The Liberation of Leeuwarden
In early April of 1945, the 1st Canadian Army was advancing north through Holland against stiff resistance.  The Germans fought stubbornly, knowing that defeat was only a matter of time.

Their escape routes to the east were blocked by the 4th Canadian and the 1st Polish Armoured Divisions.  Having no other alternative, the Germans fell back on the North Sea.  But here, their retreat was hampered by allied airborne troops who dropped behind enemy lines and seized bridges, ferries and airfields.

The Royal Canadian Dragoons were involved in wide, encircling movements that cut deep into enemy positions and guarded the flanks of the 2nd Division.  On 11 April, the hard fought-for breakthrough of German lines was achieved.
There was now no opportunity for rest.  At Mildam, D Squadron forced a bridgehead over the Fonyer Kanal during a bitter five-hour struggle.  They were joined by B Squadron who fought a series of sharp local actions, capturing stores, equipment and prisoners.  Actions of this nature continued for the next few days.

During the night of 14-15 April, word was received of bitter fighting in Leeuwarden between the Dutch Resistance forces and the German garrison.  Immediately, C and HQ Squadrons set out to reinforce the Dutch patriots.  They entered the City at 11:00 am in the fine drizzle of rain and found the streets deserted, except for groups of armed Dutchmen.  The Dutch and Germans were still exchanging gunfire over the rooftops, but with the approach of the Staghounds and Dingos of the Dragoons, the Germans withdrew hastily.  Cheering crowds soon filled the streets.  National Flags were flown, and the Dutch embraced the Canadians.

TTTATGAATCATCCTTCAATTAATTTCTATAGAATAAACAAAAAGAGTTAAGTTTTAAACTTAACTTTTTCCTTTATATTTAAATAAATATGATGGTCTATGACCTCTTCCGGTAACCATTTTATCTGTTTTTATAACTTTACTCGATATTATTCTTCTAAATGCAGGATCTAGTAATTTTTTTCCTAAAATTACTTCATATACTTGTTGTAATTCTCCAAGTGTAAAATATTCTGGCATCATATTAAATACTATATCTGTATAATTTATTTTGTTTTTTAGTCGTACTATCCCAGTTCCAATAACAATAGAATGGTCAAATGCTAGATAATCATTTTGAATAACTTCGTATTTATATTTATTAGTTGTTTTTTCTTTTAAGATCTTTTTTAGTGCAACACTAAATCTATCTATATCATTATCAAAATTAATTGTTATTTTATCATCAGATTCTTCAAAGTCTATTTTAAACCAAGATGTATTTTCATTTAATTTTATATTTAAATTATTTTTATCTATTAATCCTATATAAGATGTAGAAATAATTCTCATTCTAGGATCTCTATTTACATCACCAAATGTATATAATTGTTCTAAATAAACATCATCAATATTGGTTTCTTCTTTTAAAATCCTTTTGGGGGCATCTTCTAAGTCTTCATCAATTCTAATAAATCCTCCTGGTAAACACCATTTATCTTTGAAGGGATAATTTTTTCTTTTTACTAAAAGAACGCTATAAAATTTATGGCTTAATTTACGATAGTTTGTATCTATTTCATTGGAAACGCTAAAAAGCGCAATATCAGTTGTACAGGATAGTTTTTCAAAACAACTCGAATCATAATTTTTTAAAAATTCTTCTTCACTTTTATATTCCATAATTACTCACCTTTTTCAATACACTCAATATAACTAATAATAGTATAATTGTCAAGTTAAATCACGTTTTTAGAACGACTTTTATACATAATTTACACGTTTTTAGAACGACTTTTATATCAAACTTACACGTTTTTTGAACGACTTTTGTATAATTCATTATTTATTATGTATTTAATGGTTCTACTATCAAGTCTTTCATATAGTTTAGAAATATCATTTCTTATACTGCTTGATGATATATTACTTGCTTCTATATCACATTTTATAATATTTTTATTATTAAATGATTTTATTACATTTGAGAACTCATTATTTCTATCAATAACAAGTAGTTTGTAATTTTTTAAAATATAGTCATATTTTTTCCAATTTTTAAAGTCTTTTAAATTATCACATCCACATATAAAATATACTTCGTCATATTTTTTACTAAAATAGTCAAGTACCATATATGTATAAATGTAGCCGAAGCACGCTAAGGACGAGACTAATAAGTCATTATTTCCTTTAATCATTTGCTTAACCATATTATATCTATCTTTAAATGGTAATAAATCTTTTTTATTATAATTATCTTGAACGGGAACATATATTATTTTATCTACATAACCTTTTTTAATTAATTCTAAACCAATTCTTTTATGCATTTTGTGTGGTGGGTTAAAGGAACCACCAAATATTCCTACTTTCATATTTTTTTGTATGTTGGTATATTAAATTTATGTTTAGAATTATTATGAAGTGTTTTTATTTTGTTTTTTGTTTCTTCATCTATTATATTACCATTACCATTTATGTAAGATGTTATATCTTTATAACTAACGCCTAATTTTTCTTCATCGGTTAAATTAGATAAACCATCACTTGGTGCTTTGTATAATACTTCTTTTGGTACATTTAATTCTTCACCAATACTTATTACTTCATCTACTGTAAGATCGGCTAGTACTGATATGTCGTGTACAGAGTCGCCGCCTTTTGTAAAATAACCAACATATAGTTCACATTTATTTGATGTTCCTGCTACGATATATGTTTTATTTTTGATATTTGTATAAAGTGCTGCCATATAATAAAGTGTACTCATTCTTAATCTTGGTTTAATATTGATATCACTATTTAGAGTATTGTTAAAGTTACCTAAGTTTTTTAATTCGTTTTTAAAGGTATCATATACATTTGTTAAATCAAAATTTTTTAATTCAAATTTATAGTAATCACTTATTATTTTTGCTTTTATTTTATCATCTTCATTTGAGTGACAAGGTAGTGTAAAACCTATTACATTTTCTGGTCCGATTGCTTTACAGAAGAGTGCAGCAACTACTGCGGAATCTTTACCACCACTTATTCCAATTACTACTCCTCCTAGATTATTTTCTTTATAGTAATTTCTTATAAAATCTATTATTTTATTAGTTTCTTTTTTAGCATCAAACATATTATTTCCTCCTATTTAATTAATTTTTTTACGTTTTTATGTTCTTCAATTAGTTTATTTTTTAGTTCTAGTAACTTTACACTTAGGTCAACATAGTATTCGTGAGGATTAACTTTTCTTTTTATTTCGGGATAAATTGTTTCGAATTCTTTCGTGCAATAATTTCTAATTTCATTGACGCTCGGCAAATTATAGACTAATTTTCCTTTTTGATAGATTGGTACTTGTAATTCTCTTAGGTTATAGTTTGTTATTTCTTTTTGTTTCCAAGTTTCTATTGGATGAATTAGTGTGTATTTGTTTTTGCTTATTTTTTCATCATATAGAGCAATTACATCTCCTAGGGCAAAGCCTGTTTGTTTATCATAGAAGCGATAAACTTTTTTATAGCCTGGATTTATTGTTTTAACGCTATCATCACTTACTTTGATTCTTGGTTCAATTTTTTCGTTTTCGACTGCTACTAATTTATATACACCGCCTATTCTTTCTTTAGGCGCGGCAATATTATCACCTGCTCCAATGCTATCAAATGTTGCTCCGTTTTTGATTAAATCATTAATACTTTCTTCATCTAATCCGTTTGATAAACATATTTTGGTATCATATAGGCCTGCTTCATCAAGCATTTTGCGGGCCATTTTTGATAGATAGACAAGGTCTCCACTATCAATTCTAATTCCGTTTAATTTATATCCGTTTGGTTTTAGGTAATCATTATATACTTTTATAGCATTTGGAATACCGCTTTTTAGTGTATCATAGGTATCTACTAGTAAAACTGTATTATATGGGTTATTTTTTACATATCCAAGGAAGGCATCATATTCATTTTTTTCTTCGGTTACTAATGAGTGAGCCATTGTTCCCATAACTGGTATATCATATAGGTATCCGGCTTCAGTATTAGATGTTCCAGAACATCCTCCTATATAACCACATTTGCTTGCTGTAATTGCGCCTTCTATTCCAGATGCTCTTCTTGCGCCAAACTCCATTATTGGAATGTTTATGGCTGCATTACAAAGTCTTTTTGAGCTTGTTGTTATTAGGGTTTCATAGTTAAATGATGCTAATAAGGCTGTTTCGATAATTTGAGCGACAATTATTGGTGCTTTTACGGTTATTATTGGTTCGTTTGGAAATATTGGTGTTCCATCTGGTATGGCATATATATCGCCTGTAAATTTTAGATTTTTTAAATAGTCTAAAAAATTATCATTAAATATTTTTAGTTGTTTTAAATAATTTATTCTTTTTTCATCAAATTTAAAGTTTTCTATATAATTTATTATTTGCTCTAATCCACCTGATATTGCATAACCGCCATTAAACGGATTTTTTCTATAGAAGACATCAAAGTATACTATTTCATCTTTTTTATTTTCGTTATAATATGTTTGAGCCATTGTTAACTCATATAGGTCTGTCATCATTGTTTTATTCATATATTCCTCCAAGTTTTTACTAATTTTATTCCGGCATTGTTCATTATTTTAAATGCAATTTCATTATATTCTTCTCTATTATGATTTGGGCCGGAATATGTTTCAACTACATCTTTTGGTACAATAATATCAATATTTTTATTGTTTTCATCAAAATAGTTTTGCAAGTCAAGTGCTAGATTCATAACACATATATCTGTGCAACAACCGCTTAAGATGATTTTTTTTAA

The Dragoons, cheered and celebrated by the citizens, turned over the supplies and foodstuffs of the German occupation garrison.  HQ Squadron remained in Leeuwarden while C Squadron moved east to assist D Squadron in the battle of Groningen.

Since that day, every April 15th, the town of Leeuwarden flies the camp flag of the Royal Canadian Dragoons.  As well, The Royal Canadian Dragoons, wherever we are deployed in the world, fly the flag of the city of Leeuwarden.
Leeuwarden flag flying at Petawawa April 15, 2010
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